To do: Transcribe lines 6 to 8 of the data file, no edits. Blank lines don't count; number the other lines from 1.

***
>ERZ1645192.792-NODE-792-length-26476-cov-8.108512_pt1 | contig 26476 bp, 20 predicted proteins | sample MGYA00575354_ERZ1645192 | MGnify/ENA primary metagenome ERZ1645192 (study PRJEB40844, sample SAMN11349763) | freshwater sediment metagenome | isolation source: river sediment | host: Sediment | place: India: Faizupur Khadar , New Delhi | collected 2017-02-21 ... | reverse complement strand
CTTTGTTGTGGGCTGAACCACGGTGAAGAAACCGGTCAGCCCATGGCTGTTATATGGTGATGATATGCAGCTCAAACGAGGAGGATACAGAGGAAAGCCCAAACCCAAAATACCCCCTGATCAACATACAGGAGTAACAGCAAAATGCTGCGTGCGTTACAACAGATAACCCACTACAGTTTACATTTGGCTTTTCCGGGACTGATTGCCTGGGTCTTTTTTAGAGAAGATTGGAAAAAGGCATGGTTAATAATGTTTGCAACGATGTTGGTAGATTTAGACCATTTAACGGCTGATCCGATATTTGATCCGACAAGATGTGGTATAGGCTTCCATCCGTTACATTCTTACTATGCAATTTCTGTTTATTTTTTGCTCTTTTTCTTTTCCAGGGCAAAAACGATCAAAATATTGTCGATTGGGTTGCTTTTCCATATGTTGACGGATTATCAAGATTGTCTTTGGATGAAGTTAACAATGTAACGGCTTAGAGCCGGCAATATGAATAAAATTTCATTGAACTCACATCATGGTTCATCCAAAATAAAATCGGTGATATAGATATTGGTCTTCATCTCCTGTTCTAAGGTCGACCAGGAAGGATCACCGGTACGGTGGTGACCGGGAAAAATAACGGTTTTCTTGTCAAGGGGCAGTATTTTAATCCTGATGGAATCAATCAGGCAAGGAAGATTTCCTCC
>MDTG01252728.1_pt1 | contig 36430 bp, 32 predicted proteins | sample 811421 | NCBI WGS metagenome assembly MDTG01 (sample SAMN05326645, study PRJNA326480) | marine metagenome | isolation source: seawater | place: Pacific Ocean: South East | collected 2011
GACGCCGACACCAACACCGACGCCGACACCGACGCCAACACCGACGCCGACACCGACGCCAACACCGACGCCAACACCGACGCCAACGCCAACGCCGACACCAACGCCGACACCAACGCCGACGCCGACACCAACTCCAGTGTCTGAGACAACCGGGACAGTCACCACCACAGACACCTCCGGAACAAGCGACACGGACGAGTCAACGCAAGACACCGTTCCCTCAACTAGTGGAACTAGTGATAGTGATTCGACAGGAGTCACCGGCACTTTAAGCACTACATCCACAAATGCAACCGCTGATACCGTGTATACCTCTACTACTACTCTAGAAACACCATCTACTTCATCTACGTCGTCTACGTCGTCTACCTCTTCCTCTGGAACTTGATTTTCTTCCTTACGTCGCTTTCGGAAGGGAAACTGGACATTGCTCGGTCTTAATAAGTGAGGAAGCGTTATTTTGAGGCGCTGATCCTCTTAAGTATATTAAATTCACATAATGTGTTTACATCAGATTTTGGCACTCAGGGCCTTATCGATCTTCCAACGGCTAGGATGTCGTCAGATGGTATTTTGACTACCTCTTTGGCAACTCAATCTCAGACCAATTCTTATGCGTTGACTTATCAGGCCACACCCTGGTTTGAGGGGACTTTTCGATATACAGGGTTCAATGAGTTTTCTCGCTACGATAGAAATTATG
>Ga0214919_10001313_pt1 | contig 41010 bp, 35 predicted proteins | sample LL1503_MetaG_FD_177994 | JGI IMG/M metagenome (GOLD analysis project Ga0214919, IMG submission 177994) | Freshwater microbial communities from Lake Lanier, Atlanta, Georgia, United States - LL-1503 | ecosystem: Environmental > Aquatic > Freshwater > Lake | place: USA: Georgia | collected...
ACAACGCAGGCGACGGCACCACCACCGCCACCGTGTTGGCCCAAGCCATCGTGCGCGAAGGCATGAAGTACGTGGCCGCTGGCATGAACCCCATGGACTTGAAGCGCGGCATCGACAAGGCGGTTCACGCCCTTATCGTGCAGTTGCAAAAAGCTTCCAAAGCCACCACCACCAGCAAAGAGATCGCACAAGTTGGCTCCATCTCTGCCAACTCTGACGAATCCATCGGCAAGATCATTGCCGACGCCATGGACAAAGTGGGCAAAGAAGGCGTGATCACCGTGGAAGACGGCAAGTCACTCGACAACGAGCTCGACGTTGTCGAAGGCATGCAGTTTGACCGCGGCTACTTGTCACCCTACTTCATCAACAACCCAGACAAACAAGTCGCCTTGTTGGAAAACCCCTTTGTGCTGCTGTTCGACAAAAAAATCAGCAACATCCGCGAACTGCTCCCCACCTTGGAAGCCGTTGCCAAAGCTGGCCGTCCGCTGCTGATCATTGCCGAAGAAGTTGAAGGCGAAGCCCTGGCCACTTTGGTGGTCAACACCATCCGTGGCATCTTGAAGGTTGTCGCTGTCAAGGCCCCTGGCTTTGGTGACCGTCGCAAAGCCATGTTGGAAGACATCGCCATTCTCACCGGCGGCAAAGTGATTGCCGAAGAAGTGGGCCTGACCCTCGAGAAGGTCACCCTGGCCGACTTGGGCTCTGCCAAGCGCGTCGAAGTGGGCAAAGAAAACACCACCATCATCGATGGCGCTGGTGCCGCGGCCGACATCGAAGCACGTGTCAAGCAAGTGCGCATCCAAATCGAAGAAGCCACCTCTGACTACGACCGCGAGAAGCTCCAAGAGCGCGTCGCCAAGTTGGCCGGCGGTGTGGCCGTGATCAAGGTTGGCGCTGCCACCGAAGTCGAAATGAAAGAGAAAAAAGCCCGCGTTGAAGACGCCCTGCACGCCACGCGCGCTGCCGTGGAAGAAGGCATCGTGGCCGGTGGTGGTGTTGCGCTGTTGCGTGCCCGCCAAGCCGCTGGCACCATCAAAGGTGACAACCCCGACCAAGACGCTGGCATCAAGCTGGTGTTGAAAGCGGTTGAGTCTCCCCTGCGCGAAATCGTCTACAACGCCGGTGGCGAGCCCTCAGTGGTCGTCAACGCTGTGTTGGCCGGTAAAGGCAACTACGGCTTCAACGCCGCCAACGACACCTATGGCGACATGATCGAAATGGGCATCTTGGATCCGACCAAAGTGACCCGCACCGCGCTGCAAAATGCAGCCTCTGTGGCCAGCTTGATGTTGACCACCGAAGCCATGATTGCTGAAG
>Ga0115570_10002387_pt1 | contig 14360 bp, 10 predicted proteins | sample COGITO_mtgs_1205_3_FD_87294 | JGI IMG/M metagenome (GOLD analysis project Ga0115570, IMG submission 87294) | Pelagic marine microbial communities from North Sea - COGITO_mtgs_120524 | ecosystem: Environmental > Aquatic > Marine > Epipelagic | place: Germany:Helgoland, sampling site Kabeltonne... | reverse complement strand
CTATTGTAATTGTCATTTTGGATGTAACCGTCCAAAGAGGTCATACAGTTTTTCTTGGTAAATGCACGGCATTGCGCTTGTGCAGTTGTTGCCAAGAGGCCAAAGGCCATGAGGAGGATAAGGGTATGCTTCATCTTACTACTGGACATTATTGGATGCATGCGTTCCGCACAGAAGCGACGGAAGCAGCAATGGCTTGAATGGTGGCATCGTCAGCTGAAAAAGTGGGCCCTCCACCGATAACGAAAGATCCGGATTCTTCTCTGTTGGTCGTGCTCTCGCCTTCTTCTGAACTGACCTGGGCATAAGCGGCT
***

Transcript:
ACAACGCAGGCGACGGCACCACCACCGCCACCGTGTTGGCCCAAGCCATCGTGCGCGAAGGCATGAAGTACGTGGCCGCTGGCATGAACCCCATGGACTTGAAGCGCGGCATCGACAAGGCGGTTCACGCCCTTATCGTGCAGTTGCAAAAAGCTTCCAAAGCCACCACCACCAGCAAAGAGATCGCACAAGTTGGCTCCATCTCTGCCAACTCTGACGAATCCATCGGCAAGATCATTGCCGACGCCATGGACAAAGTGGGCAAAGAAGGCGTGATCACCGTGGAAGACGGCAAGTCACTCGACAACGAGCTCGACGTTGTCGAAGGCATGCAGTTTGACCGCGGCTACTTGTCACCCTACTTCATCAACAACCCAGACAAACAAGTCGCCTTGTTGGAAAACCCCTTTGTGCTGCTGTTCGACAAAAAAATCAGCAACATCCGCGAACTGCTCCCCACCTTGGAAGCCGTTGCCAAAGCTGGCCGTCCGCTGCTGATCATTGCCGAAGAAGTTGAAGGCGAAGCCCTGGCCACTTTGGTGGTCAACACCATCCGTGGCATCTTGAAGGTTGTCGCTGTCAAGGCCCCTGGCTTTGGTGACCGTCGCAAAGCCATGTTGGAAGACATCGCCATTCTCACCGGCGGCAAAGTGATTGCCGAAGAAGTGGGCCTGACCCTCGAGAAGGTCACCCTGGCCGACTTGGGCTCTGCCAAGCGCGTCGAAGTGGGCAAAGAAAACACCACCATCATCGATGGCGCTGGTGCCGCGGCCGACATCGAAGCACGTGTCAAGCAAGTGCGCATCCAAATCGAAGAAGCCACCTCTGACTACGACCGCGAGAAGCTCCAAGAGCGCGTCGCCAAGTTGGCCGGCGGTGTGGCCGTGATCAAGGTTGGCGCTGCCACCGAAGTCGAAATGAAAGAGAAAAAAGCCCGCGTTGAAGACGCCCTGCACGCCACGCGCGCTGCCGTGGAAGAAGGCATCGTGGCCGGTGGTGGTGTTGCGCTGTTGCGTGCCCGCCAAGCCGCTGGCACCATCAAAGGTGACAACCCCGACCAAGACGCTGGCATCAAGCTGGTGTTGAAAGCGGTTGAGTCTCCCCTGCGCGAAATCGTCTACAACGCCGGTGGCGAGCCCTCAGTGGTCGTCAACGCTGTGTTGGCCGGTAAAGGCAACTACGGCTTCAACGCCGCCAACGACACCTATGGCGACATGATCGAAATGGGCATCTTGGATCCGACCAAAGTGACCCGCACCGCGCTGCAAAATGCAGCCTCTGTGGCCAGCTTGATGTTGACCACCGAAGCCATGATTGCTGAAG
>Ga0115570_10002387_pt1 | contig 14360 bp, 10 predicted proteins | sample COGITO_mtgs_1205_3_FD_87294 | JGI IMG/M metagenome (GOLD analysis project Ga0115570, IMG submission 87294) | Pelagic marine microbial communities from North Sea - COGITO_mtgs_120524 | ecosystem: Environmental > Aquatic > Marine > Epipelagic | place: Germany:Helgoland, sampling site Kabeltonne... | reverse complement strand
CTATTGTAATTGTCATTTTGGATGTAACCGTCCAAAGAGGTCATACAGTTTTTCTTGGTAAATGCACGGCATTGCGCTTGTGCAGTTGTTGCCAAGAGGCCAAAGGCCATGAGGAGGATAAGGGTATGCTTCATCTTACTACTGGACATTATTGGATGCATGCGTTCCGCACAGAAGCGACGGAAGCAGCAATGGCTTGAATGGTGGCATCGTCAGCTGAAAAAGTGGGCCCTCCACCGATAACGAAAGATCCGGATTCTTCTCTGTTGGTCGTGCTCTCGCCTTCTTCTGAACTGACCTGGGCATAAGCGGCT